A father-of-two has described how his life was saved by a newly-qualified nurse who spent 45 minutes performing CPR in cramped conditions onboard a long-haul flight.
James Birch was returning from a two-week holiday in Thailand with his partner Julie Daniels when he went into sudden cardiac arrest at 38,000ft on the Qatar jet.
After cabin crew called for medical help over the tannoy, Isobel Corrie stepped forward to perform CPR for the first time before the plane diverted to Mumbai.
The Oxford Brookes University graduate, now working in her first role at Warwick Hospital, had been asleep before managing the emergency care on August 25 last year.
Speaking to CoventryLive, James said: “She performed a miracle on that plane.
“Ninety-four out of a hundred people who that happened to wouldn’t have made it, especially not without the accuracy and professionalism that she displayed.”
The couple, from Ealing, West London, had boarded at Bangkok Airport after enjoying driving and exploring in Thailand away from the main tourist trails.
The medical emergency began with no warning signs shortly after James put his feet up and relaxed in front of a movie.
Isobel Corrie has been nominated in the Nurse Awards 2020 – vote here
“From my perspective the lights went off,” he said. “There was no warning, no symptoms, no nothing. I don’t even remember starting to watch that film because I’ve lost a lot of memories from the plane.
“Everything just went dark and I woke up forty-eight hours later in ICU in Mumbai, so I lost two days.
“As I went into flat-line cardiac arrest I was basically just a prop, I wasn’t doing anything other than fighting for my life, whatever that means. I’ve got no recall of a whole raft of stuff, the call for help, Isobel turning up, her and the crew essentially bringing me back from the dead and getting taken to hospital.
“It was a bolt from the blue, it came out of nowhere.”
Touched by response
Isobel performed CPR for 45 minutes and used a defibrillator until her patient was breathing but the emergency care she provided along with crew members lasted for an hour and a half until the plane diverted to Mumbai and he could be handed over to a medical team.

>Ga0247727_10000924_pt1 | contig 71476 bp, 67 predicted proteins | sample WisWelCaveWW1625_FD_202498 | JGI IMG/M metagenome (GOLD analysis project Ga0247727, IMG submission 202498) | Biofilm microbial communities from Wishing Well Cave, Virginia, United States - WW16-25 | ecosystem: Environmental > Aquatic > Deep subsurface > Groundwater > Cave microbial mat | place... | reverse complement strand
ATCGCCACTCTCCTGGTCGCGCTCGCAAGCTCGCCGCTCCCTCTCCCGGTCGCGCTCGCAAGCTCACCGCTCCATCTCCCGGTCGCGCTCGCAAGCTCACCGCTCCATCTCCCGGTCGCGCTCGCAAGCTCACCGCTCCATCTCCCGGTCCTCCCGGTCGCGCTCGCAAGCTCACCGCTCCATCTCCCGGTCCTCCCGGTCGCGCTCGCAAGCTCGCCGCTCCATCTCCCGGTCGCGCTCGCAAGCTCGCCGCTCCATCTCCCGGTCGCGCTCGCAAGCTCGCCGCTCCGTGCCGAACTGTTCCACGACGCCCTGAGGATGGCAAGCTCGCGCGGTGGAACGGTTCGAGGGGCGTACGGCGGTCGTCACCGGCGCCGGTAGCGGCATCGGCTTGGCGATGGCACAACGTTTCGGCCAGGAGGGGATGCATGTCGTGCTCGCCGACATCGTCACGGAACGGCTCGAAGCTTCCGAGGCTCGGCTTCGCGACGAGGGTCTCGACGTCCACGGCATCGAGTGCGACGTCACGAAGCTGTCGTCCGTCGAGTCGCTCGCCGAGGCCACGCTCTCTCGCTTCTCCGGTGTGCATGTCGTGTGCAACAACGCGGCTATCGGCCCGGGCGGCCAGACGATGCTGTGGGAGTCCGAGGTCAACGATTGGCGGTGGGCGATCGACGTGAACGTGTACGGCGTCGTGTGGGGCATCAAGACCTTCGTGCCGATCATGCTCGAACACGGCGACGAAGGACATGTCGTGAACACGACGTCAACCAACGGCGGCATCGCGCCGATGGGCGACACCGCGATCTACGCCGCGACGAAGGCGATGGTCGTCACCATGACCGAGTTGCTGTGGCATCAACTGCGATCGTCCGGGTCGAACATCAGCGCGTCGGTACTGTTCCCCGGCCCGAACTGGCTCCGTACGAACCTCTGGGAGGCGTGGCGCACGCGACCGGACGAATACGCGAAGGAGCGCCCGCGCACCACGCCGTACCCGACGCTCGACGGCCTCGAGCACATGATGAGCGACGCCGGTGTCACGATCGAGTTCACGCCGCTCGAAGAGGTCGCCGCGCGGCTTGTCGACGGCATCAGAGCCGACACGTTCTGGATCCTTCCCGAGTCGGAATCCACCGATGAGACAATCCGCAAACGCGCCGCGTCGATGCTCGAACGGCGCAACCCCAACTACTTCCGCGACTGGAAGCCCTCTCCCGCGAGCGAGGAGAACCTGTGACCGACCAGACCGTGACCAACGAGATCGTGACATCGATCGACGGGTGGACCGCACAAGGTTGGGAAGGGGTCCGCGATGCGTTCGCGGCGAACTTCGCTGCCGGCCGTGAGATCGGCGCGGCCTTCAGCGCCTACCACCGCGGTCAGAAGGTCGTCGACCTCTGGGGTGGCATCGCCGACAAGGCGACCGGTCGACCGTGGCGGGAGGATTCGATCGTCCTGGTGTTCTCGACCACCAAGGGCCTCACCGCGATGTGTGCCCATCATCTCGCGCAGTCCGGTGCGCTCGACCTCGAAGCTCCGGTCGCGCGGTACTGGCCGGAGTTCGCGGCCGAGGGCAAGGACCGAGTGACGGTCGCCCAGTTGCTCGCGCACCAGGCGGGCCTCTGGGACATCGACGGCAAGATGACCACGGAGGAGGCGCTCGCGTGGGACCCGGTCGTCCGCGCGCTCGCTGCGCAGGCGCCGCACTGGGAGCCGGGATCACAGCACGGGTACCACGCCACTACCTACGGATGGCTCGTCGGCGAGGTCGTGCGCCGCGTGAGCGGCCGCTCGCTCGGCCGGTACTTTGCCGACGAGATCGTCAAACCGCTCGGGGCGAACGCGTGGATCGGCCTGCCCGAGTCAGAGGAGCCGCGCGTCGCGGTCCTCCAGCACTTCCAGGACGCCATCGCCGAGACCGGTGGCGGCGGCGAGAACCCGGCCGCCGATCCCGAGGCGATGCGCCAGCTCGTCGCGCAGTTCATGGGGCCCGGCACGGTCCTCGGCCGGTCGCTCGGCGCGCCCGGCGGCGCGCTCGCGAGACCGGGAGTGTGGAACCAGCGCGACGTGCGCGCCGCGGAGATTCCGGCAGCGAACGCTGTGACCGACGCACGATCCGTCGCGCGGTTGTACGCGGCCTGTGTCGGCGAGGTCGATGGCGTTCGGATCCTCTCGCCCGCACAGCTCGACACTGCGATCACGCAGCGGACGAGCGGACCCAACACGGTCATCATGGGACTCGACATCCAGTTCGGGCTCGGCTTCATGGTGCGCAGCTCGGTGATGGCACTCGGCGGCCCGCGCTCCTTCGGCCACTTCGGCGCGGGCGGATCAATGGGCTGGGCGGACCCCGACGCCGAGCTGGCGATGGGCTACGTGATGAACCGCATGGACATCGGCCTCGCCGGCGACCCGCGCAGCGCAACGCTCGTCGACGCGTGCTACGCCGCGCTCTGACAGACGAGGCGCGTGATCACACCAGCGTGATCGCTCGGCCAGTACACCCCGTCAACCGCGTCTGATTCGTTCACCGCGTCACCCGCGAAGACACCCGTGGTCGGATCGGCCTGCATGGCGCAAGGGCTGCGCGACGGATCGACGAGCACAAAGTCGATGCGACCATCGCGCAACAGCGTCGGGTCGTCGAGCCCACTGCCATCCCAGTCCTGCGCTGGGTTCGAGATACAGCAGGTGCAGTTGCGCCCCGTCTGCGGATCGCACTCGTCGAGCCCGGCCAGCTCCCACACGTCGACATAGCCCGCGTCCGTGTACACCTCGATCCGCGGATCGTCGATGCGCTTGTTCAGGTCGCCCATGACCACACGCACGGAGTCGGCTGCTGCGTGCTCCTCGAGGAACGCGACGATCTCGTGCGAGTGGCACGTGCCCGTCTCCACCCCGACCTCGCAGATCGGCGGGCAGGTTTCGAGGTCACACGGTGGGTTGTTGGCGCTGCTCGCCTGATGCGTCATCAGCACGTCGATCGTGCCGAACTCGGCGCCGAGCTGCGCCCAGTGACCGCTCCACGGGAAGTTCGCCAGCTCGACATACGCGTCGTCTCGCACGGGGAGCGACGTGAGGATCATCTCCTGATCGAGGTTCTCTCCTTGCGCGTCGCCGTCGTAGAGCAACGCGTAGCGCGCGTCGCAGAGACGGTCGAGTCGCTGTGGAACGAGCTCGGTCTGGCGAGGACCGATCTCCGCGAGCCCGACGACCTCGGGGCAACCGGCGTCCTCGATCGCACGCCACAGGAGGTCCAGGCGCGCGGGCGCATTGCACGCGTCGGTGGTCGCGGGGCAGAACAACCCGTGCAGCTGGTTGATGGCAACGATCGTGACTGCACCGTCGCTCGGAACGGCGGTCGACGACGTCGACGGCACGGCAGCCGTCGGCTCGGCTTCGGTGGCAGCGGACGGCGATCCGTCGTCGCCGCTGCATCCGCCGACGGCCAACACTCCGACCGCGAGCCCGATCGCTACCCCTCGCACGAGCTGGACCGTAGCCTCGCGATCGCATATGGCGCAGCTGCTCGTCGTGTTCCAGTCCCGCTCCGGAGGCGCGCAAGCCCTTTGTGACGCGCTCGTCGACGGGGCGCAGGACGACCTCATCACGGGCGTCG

James was left with nine broken ribs as a result of the chest compressions, which the nurse delivered in line with medical advice, as she fought to keep the blood flowing around his body.
In hospital, where he says the quality of care he received was exemplary, he was able to recover to the point where he celebrated his birthday. His son and daughter flew out to be with their father and he shared an emotional voice call with Isobel after they made contact via social media.
The IT consultant was also touched by the response from friends of friends and complete strangers who turned up at the hospital with gifts and offers of help after word spread about the mid-air drama.
He still needed another eight weeks in hospital after the couple returned to the UK and says the fact he has not been left with any lasting physical damage from the prolonged spell of CPR is testament to Isobel’s decisive intervention.
The 53-year-old Brentford FC fan is now leading a full life with his partner.
“One of the things that can happen when you have prolonged CPR is brain injuries because the normal amount of oxygen isn’t getting into the brain,” he said.
“You can end up having to relearn how to walk or speak, the same kind of injuries you get with a stroke.
“Other than some minor memory loss I’ve suffered no lasting physical or functional impacts at all.
“That’s testament to what a good job she did.
“In fact, when we were back in London and we were in cardiology recounting the story to a specialist, he said if Isobel ever wants a job in cardiology then she should give his hospital a call.
“We did relay that to Isobel but I think she’s quite happy in Warwick.”
Isobel, who attended her graduation ceremony the week after saving James’s life, now works in a gastrointestinal surgery department for South Warwickshire NHS Foundation Trust.
To say thanks, James has nominated her for a Royal College of Nursing (RCNi) Nurse Award 2020.
He said: “When someone steps up and performs that kind of miracle how do you say thankyou?
“Unless you’re a billionaire there really isn’t a lot you can do to show how grateful you are, but this award came up at the perfect time.
“Hopefully she will win it and that will go some way to expressing how grateful we are.”
Isobel is nominated for a Patient’s Choice award, which enables members of the public to thank a nurse, midwife, health visitor, healthcare assistant or assistant practitioner who has provided exceptional care.
A public vote for the six finalists is open and closes on Friday, September 11, with the winner to be announced at a virtual ceremony later this year.
Vote for Isobel here